Coming Soon: Sea Monsters
Plan your visit
What's On at Auckland Museum
Collections Online. Explore over 1 million records.
Experience Auckland Museum at Home
Stories. Read our special features, behind the scenes blogs and more.
Education. Book a class visit.
Engaging programmes for all year levels from ECE to Year 12
Browse and contribute to New Zealand's Online Cenotaph
Experience life as a WWI soldier in Pou Kanohi Gallery
Honour and remember New Zealand's servicemen and women.
Get more from your Museum with Membership
Find out more about Auckland Museum’s transformation
Venue hire at Auckland Museum
by Associate Emeritus Dr Brian Gill
Little is known about the native long-tailed cuckoo (koekoea, Eudynamys taitensis), a migratory bird which breeds in New Zealand in summertime. To help uncover some of the mysteries around this bird, Associate Emeritus Dr Brian Gill has investigated its diet. Dr Gill's work was done in Auckland Museum’s Land Vertebrates Department and is the first detailed study of this cuckoo's diet. Dr Gill tells of his discoveries here.
Two species of cuckoos migrate to breed in New Zealand during our summer. They spend the winter in tropical Pacific islands to the north. There is not much known about the birds as they inhabit New Zealand’s tall, dense forest so they are hard to see and find and can be difficult to study.
Cuckoos have several remarkable habits. One is brood-parasitic breeding, which means the cuckoos do not build a nest or rear their own young. Instead, the females lay their eggs individually in the nests of other species, who become the foster-parents, and take no further part in the process. Long-distance migration is another spectacular attribute of many cuckoos. In my recent book (The Unburnt Egg – More Stories of a Museum Curator) I give more details of migration and breeding in a chapter devoted to the long-tailed cuckoo. I describe how I found a whole egg in the oviduct (the tube through which the egg passes from the ovary) of one dead cuckoo. Eggs of the long-tailed cuckoo are almost as rare in the museums of the world as hens’ teeth.
Image credit (right): These two immature long-tailed cuckoos were found dead by members of the public. In this image they are yet to be dissected.
Long-tailed cuckoos breed in New Zealand in the summer and spend winter in a huge arc of South Pacific islands. Image credit: Milvia Romici
A third intriguing feature of cuckoos is their unusual diet. Museums typically rely on members of the public to bring in dead birds that have crashed into windows, been struck by cars or killed by cats. During 32 years as Auckland Museum’s curator of land vertebrates, I received 50–100 dead birds every year. I made a special study of long-tailed cuckoos whose average rate of receipt was just over two birds per year. I took measurements, made notes on the plumage, sexed the birds by dissection and preserved their stomachs in alcohol. Just recently I have had the time to open the stomachs and identify and count the insects that the cuckoos ate. This recent research offers a small contribution to understanding our native animals and how they live.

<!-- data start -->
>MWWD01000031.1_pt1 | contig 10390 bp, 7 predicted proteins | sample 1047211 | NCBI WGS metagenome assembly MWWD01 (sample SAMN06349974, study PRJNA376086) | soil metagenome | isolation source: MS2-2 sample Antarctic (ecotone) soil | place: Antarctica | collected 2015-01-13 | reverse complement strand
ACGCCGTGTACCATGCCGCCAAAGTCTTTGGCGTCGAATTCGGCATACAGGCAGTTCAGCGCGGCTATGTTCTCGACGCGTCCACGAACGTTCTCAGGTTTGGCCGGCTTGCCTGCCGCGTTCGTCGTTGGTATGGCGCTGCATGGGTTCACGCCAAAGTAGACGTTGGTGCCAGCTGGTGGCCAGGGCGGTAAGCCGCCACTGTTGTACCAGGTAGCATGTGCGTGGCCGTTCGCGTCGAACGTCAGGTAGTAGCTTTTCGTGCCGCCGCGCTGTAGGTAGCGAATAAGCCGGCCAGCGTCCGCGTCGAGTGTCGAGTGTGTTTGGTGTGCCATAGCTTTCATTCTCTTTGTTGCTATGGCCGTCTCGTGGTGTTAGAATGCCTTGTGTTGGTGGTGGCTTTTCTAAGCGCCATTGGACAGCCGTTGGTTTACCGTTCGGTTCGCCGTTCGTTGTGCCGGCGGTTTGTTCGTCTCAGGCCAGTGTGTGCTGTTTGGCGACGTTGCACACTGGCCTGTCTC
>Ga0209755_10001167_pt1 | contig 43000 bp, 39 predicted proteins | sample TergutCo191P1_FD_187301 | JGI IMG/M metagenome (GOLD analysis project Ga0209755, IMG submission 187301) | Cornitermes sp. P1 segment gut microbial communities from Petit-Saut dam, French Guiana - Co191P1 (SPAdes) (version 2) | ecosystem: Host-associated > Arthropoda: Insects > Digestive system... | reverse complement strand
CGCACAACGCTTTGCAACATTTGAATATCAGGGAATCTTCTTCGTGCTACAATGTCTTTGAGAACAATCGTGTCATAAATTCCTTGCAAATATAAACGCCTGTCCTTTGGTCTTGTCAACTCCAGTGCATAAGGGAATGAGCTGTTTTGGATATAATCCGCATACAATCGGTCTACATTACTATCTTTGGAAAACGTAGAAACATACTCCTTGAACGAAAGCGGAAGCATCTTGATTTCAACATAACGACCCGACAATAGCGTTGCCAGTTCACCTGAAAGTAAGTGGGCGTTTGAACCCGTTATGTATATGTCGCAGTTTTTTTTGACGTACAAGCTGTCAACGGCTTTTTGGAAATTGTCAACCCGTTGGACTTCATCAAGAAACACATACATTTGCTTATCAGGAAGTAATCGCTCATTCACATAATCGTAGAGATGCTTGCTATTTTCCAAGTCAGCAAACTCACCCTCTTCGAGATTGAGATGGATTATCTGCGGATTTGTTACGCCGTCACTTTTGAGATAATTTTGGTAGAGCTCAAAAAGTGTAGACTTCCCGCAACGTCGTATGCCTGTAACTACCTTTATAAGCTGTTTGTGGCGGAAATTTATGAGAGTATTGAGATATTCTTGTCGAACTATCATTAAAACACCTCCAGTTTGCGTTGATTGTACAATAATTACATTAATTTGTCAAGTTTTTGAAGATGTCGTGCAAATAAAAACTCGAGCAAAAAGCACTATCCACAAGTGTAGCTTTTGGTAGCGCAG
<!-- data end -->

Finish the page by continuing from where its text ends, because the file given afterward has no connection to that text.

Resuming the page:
In total, I examined 62 gizzards containing food and identified 888 food items, 94% of which were insects. It turns out that long-tailed cuckoos eat a narrow range of insects however many of their insects of choice are large. The main foods were cicadas and shield-bugs (48% of items), stick-insects (19%) and katydids and wetas (13%). Cicadas, stick-insects and praying mantids are large insects that reach peak abundance in late summer. These items made up 57% of the diet of immature cuckoos but only 13% of the adult diet. The immature bird leaves New Zealand on migration several months after adults and this delay during late summer and autumn gives them an opportunity to exploit a seasonal abundance of large insects immediately before departure.
Image credit (left): Head of a weta, which would have been about 32 mm long, from the stomach of a long-tailed cuckoo.
Adult long-tailed cuckoos (upper pair) have different plumage (feathers) from immature birds (lower pair).
Long-tailed cuckoos ate a few lizards and birds’ eggs and nestlings and I found these in 13% of stomachs, making up 1% of total food items. These cuckoos are big enough, about 125 g, similar to the weight of a common myna, and with a strong enough beak, about 25 mm long, that they can prey on the contents of the nests of any small birds that they may come across. DNA from small chewed up nestlings in the cuckoos’ stomachs was isolated and identified by a team at Auckland University. This new information added three species to the previous list of 10 species of birds, both native and introduced, that long-tailed cuckoos are known to eat through nest predation.
Cuckoos are hugely fascinating and it has been a pleasure and privilege for me to use Auckland Museum's collection to uncover some of the cuckoos’ secrets.
Image credit (right): A low-magnification stereoscopic dissecting microscope was used to identify and count chewed insects from the cuckoo stomachs.
Brian Gill has two books of museum stories (The Owl that Fell from the Sky and The Unburnt Egg, Awa Press). They focus on natural history specimens he came to know during his curatorial career and bring in biology, background history and details of people and personalities. The books are available in Auckland Museum's store or from www.awapress.com (free postage).